- Auckland – Paihia
- Paihia – Cape Reinga – Paihia
- Paihia – Auckland
My days so far have consisted of all pre-7am starts. The route to first pick up the Kiwi Bus was quite some venture in itself; a car journey to the domestic airport, where I met a lovely bus driver who took me around to the international terminal so that I could get the bus in to the city. All before 6am!
Anyway, once aboard the Kiwi Experience bus everyone seemed to be very quiet. I don’t know if this was tiredness or shyness but luckily a lovely German au pair, Anna, asked to sit with me and I made my first travelling friend. Phew!
Our bus driver was called Fly (they obviously all have these obscure names), who dealt with various admin and informed us of Auckland and surrounding town history and villages on route North to Paihia (Bay of Islands).
When we arrived at the Pipi Patch hostel, I then had free reign of the afternoon. Buddying up with some other roommates and bus goers (Emma, Emily, Emily, Monique and Josephina), we went to ‘El Cafe’ for lunch – Paihia’s number 1 rated cafe on trip advisor, don’t you know. The food was fine. Nothing really to rave about.
We followed our friendship-forming lunch date with a hike. Some might call this a bad idea. Some of the group did call this as a bad idea! Not me. I suggested the 1.5hr walk to Huaruru Falls and in classic geographer style, also became the navigator (Anna and Abby would be so proud that I have continued this from Interrailing!).
The walk itself wasn’t as scenic as expected, taking us through the mangrove forests which were quite dense and dark. The path stated that a medium level of fitness was required and they weren’t wrong! But the falls were totally worth it at the end:
We chose to walk along the roads back and my God were we glad to reach town, following our 14km round trip! I guess keeping fit on this trip might happen after all. After stocking up on food at the local Woolworths (it’s still alive, people), we headed back to Pipi Patch for a BBQ of steak, hot dogs and various salads and beer. I could get used to this lifestyle.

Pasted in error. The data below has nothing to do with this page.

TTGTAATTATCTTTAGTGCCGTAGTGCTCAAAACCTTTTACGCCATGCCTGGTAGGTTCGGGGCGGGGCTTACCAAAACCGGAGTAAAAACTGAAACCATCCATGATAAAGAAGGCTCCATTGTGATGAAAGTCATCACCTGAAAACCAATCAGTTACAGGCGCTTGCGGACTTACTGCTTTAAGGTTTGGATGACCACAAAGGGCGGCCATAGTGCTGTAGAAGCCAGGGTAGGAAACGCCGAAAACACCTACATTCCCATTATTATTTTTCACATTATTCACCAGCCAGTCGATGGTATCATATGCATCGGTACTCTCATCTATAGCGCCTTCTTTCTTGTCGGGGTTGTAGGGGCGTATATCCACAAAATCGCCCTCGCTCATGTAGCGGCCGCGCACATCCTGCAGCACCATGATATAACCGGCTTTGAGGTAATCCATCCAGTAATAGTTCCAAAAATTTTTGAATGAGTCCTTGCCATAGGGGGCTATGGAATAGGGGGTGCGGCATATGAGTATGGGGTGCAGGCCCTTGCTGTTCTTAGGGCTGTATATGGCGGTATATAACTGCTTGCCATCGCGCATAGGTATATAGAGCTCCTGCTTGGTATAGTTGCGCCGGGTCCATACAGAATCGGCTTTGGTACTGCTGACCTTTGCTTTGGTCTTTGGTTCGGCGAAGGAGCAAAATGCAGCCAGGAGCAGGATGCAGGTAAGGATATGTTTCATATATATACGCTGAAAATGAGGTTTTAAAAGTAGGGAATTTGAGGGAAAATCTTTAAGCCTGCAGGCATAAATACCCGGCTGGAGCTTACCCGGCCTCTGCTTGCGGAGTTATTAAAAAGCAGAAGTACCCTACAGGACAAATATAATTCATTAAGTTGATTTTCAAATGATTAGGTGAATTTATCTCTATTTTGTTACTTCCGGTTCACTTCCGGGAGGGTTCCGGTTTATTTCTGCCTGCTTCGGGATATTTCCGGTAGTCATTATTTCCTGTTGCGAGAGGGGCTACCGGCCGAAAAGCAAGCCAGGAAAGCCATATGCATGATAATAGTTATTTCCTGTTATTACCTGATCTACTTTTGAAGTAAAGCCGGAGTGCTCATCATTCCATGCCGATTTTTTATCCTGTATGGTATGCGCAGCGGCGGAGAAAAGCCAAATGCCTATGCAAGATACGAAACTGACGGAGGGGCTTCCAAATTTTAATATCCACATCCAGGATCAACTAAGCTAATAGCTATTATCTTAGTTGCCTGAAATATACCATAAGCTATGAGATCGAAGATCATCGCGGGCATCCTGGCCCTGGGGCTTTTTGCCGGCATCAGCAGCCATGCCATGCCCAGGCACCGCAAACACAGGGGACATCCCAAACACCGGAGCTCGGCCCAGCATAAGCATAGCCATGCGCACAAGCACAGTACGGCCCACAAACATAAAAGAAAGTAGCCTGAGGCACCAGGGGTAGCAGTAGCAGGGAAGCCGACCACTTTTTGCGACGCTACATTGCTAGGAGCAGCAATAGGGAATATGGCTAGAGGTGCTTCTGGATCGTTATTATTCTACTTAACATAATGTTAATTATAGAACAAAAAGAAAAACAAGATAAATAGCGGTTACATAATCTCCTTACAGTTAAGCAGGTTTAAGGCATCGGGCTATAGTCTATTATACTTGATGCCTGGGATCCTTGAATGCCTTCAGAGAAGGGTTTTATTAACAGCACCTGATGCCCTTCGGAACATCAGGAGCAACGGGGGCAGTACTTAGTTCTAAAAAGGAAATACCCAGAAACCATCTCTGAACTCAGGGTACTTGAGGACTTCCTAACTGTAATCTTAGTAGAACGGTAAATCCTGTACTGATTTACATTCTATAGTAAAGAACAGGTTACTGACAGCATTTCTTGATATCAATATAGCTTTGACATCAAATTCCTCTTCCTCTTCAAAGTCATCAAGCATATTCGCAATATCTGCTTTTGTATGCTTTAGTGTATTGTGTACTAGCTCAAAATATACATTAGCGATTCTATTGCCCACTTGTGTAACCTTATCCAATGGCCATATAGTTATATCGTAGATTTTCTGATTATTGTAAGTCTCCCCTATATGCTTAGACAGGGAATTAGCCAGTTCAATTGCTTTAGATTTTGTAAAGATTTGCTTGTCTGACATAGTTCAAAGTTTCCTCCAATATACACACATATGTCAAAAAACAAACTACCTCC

The rest of the evening consisted of wine, the hostel and local bars and dancing on tables. *insert generic alcohol-fuelled night*. And off to bed with alarms set for the 7am departure to Cape Reinga.
The next morning, bright eyed and bushy tailed, we loaded on to the bus, this time driven by Scratch (see, mandatory obscure name). He told us it would be a long but fabulous day and he wasn’t kidding.
We first drove a few hours out to 90-mile beach, which is in fact “only” 55 miles. Oh my! Pictures won’t do this justice but for miles and miles you could see only sand and water (the Tasman Sea) and dunes. As we drove along the sand, we passed some walkers trekking one end to the other. And I thought yesterday’s scenery was monotonous! As a place to visit though, the beach was just pure and utter bliss.
From here, we went up North to Te Paki sandunes. New Zealand’s tallest (max 140m) and largest expanse and a rad place to sand board! My inner wimp meant that I took a while to get speed up but once conquering the initial height fear, I was hurling myself down the dunes face first.
After grabbing some lunch and resting sore calves after climbing the dunes, we drove up to Cape Reinga – where the Pacific Ocean meets the Tasman Sea and New Zealand’s most northerly point.
It just so happened that 400 bikers were also attending the Cape that day and made the experience extra surreal. This point also happens to be a Mauri sacred area and as such, was a very peaceful place of honour.
Our bus journey back towards Paihia took us up in to the forests to see the native Kauri trees; a very expensive type of hardwood used to build parts of Buckingham Palace and other well-known historic buildings. Apparently the Queen visited here on a tour of New Zealand and they wanted a picture of her by the forest sign. But typical Queenie ended up with a photo much like this:
Despite the full-on day, we made dinner and got ready for another night out. This time pre drinking in our room and then going around the corner from the hostel to Sandpit bar, where one of the girls knew the bartender. Needless to say it was a fairly legless night, ending an hour away from the hostel at the bartenders house, along with some of his Kiwi friends. They called this house ‘The Palace’. Situated in the middle of the forest, with giant fire pits, a decking the size of your standard house, and an unreal view across the valley, it was easy to see why.
‘The Palace’ offered the most incredible view of the sunrise but considering the time, we had to head back to Paihia in time for Emma to make her day excursion. Emily and I just grabbed our towels and went to the beach to catch up on a morning of sleep that we’d missed the night before. It was a day of struggling, and the bus at 2pm could not come soon enough so that we had 4-hours of uninterrupted sleep!
Unfortunately once back in Auckland, the sleep deprivation again caught up with me and I was fast asleep by 9pm, initially even still in my clothes from the day!
But there we have it, day 6 of ‘life from a bag’ and so far, so tired!